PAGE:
Most of the current survey's questions were the same as those asked in 2001. Paul Gemmel, professor of health care and service management at the University of Ghent in Belgium provided statistical analysis.
Back in 2001, 52 percent of the respondents (there were 830 of them) said they had had some experience with EDC. Today, 95 percent of the 629 respondents had EDC experience. So awareness of the technology is growing. What was something of a shock, says De Schepper, was that just 58 percent of the respondents said that current trials they are involved in are using EDC. That's risen from 13 percent in 2001, but it's not the increase that eClinical Forum expected.
“Clinical trials are becoming more and more complex,” said De Schepper. “We thought electronic measures would be much more widespread by now.”
Pockets of Happiness
There's been an explosion in global trials seen since the last survey eight years ago. De Schepper said this year's survey showed an interesting geographical split among who's rapidly adopting EDC and who's not. “In the U.S. and Europe—the traditional markets—you see them go very fast in terms of the evolution of a technology,” he says. “Then you have the more emerging markets running behind and really needing support in setting up trials, in getting internet connectivity and sometimes even needing computers.”
Perkins adds that the emerging markets in Asia may be the exception, as they are known for rapid adoption of new technologies. Other interesting results: 27 percent of respondents said that EDC is used in all of their trials. In 2001, that number was less than 1 percent. In those trials, satisfaction levels are impressive; fifty-six percent said they were satisfied with EDC, and another 11 percent said they were very satisfied. So not all the news is bad.
Can EDC be improved? The respondents had suggestions: adopting clearer governmental regulations around EDC; implementing better edit checks at the time of data entry; implementing faster upgrades; making systems more user friendly for sites; better harmonizing of modules used by project role (investigator, monitor); speeding up the systems; allowing textual notes field for unusual situations; standardizing eCRFs; and, in particular, more training and help-desk services.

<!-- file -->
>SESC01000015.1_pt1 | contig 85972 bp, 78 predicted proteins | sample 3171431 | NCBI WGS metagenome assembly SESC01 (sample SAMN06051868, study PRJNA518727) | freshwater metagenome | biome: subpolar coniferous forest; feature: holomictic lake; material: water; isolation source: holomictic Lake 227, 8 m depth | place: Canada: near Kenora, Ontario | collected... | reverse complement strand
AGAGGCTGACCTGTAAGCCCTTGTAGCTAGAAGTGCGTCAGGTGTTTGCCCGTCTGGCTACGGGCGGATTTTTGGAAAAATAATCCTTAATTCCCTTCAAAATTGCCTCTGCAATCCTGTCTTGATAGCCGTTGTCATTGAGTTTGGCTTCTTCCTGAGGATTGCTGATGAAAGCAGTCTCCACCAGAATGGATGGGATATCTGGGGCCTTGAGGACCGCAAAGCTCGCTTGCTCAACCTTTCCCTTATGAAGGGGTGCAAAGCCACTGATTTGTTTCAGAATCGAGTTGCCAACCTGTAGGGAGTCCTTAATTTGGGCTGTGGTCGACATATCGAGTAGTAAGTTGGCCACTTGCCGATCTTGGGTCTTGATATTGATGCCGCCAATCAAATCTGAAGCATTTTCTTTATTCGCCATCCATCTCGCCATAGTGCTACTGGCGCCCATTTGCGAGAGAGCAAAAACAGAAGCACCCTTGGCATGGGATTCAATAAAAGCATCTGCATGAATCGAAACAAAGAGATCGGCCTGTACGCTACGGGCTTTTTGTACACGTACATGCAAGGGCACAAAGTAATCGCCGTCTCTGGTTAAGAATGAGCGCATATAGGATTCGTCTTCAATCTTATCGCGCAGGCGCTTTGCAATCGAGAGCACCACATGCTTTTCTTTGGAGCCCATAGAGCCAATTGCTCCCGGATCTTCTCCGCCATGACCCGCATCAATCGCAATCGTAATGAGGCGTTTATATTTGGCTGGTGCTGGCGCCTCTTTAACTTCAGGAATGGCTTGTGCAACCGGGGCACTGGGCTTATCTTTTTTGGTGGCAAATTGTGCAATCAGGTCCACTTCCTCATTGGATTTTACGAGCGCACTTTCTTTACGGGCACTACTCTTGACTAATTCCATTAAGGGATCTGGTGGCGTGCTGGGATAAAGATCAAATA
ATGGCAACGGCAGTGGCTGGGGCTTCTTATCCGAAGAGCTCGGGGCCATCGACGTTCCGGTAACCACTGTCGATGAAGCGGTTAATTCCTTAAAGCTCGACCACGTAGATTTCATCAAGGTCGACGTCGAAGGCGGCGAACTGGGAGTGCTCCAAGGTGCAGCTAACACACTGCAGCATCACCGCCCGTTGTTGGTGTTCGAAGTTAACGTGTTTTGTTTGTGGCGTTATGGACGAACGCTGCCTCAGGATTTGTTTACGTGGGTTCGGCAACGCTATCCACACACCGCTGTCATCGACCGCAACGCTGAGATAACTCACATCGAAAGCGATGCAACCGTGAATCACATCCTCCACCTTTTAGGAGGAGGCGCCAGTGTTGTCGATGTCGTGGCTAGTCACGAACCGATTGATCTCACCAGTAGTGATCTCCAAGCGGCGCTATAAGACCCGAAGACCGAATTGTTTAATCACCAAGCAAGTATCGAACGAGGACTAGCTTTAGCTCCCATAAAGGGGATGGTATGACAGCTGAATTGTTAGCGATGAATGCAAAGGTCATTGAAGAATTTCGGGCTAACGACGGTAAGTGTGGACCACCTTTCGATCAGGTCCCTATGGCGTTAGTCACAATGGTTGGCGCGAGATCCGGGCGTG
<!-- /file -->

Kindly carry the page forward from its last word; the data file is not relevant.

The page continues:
“Speed of communication was the biggest problem,” says De Schepper. “Training, support, ease of access and lack of standardization—those are the real barriers of using the tool.”
One conundrum is that as EDC systems evolve, they're getting more complex, which is making them harder to use. “It may be very intuitive to people using it daily, but there are doctors all over the world who are not used to working with it,” says De Schepper.
He says he hopes the report will spur more sponsors and contract research organizations to make sure all the people working within their EDC systems have lots of training and robust help-desk services. Otherwise, the natural bent is to not use the systems in the way they were intended, which in turn slows studies down.
Do people who work on trials think the application of EDC to all trials is a good thing? Sixty-three percent of respondents said yes, while 21 percent said they thought EDC should only be used for “simple trials.”
The survey results are based on the responses eClinical Forum and TechTeam garnered by Sept. 23, but the organization is keeping the survey open so that more responses can come in. Much of the survey is, as of today, available on the eClinical Forum website. In January, the full study becomes available.
—by Suz Redfearnd9A2t49mkex